Blog Summary: Ethical Concerns and Challenges in Research using Secondary Data
Digital data is a strategic asset for business. It is also an asset for researchers seeking to answer socially beneficial questions using company held data. Research using secondary data introduces new challenges and ethical concerns for research administrators and research ethics committees, like IRBs.
FPF Senior Researcher, AI & Ethics, Dr. Sara Jordan, analyzes some of these concerns in the post Research Using Secondary Data: New Challenges and Novel Resources for Ethical Governance published on Ampersand: The PRIM&R Blog.
In the informative analysis, Dr. Jordan examines five key points:
- How can Research Administrators and IRB Members Understand and Manage Risks and Benefits: With the multitude of available secondary research data sources, what can be done to better understand and manage the risks and benefits that are presented with its usage?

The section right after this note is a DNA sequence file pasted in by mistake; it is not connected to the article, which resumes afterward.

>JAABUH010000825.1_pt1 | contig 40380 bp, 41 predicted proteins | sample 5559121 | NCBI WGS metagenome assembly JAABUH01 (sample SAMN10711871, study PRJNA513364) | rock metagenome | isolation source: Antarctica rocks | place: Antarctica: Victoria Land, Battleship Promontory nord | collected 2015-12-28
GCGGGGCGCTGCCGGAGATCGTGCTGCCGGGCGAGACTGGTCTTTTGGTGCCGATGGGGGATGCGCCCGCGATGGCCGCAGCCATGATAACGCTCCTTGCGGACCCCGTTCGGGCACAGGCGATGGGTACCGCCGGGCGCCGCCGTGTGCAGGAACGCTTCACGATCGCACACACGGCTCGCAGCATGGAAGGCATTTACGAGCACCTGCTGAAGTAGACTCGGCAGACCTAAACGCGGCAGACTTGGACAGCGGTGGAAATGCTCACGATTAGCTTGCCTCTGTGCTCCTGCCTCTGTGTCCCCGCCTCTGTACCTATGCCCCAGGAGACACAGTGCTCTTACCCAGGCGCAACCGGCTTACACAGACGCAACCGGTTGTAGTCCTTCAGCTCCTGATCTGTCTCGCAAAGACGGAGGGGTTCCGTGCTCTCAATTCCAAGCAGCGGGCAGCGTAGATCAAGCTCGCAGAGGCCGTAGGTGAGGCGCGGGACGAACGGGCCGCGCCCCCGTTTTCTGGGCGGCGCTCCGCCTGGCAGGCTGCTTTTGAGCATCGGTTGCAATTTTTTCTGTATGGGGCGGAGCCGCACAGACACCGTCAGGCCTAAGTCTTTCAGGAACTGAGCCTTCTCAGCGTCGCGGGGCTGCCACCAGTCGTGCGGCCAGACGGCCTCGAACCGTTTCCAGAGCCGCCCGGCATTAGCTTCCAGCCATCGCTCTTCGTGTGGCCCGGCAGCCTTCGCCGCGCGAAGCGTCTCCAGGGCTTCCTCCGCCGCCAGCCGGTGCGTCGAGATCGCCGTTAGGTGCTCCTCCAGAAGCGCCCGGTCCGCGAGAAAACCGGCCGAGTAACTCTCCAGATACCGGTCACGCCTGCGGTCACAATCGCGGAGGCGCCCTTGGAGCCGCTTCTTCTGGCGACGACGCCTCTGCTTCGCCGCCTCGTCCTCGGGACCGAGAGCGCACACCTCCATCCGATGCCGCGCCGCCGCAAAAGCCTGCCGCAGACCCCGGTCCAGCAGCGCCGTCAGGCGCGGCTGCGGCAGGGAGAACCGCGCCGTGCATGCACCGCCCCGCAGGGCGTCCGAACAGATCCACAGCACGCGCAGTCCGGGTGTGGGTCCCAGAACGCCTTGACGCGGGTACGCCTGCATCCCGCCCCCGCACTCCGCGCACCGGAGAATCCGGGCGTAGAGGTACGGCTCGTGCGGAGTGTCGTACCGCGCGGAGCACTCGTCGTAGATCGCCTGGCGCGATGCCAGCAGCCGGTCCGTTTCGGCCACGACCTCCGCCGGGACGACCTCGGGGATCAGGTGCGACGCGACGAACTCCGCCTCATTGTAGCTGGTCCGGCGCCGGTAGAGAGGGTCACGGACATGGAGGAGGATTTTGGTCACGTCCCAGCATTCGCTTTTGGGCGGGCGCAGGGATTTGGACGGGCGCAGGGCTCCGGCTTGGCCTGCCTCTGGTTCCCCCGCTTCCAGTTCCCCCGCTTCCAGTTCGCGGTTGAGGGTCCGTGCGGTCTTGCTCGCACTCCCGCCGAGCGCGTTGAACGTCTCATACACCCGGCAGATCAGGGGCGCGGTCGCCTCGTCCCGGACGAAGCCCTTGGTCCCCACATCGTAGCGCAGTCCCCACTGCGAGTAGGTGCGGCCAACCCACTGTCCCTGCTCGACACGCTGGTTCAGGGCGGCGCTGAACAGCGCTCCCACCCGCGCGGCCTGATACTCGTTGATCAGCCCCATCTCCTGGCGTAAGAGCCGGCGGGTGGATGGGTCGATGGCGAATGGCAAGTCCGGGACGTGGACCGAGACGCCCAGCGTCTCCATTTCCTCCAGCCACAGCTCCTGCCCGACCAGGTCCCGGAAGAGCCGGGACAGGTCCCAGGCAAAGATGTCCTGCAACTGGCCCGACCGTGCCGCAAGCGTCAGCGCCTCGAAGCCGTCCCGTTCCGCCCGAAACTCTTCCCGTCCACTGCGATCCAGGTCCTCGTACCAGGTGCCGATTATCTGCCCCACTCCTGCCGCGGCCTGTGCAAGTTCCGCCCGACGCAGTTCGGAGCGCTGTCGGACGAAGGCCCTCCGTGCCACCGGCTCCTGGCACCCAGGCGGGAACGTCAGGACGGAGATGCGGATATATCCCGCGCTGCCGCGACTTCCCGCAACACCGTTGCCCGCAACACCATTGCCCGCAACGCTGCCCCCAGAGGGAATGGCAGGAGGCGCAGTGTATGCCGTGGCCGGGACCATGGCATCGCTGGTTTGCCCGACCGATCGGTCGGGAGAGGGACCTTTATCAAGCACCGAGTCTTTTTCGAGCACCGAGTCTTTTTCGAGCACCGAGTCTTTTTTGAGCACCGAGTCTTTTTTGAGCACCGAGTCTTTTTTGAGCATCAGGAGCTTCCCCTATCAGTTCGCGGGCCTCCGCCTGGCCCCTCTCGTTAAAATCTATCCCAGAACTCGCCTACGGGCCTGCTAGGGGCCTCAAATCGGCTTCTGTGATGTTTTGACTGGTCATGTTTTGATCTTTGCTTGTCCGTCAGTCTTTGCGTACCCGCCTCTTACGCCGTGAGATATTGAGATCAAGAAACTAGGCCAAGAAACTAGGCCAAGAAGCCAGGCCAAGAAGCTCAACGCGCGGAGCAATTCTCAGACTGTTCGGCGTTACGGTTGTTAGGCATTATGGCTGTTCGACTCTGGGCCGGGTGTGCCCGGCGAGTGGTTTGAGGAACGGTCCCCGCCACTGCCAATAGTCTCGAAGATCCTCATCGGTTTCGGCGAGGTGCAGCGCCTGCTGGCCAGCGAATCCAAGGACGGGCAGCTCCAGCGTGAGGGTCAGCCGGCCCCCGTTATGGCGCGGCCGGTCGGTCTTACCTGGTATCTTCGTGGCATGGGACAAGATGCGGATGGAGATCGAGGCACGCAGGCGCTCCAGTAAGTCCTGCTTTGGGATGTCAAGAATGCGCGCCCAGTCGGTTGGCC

- IRBs, Exemption 4, and Secondary Data Uses: The 2018 Common Rule revision included the expansion of categories that could be deemed as “exempt from review”. With this new revision came the introduction of associated challenges, such as reviewing research data for identifiable information.
- Determining if Secondary Data is “Publicly Available”: Lack of a distinction in the definition of “public” poses a challenge to research administrators.
- De-identification, Re-identification, and the Pursuit of Anonymization: Often, research administrators and IRBs will be handed the responsibility of educating researchers on ways to de-identify data and manage the reidentification risks that their uses of data present.
- Getting Research Teams the Review they Need: Review structures with the resources and remit to review secondary uses of data are limited. FPF will soon launch the Ethical Data Use Committee (EDUC), a multi-expert review committee that offers recommendations to researchers and other organizations seeking to manage risks associated with secondary uses of data.
Public Responsibility in Medicine and Research (PRIM&R)’s blog Ampersand is a discussion space for thoughtful conversations on research ethics and oversight. Learn more here.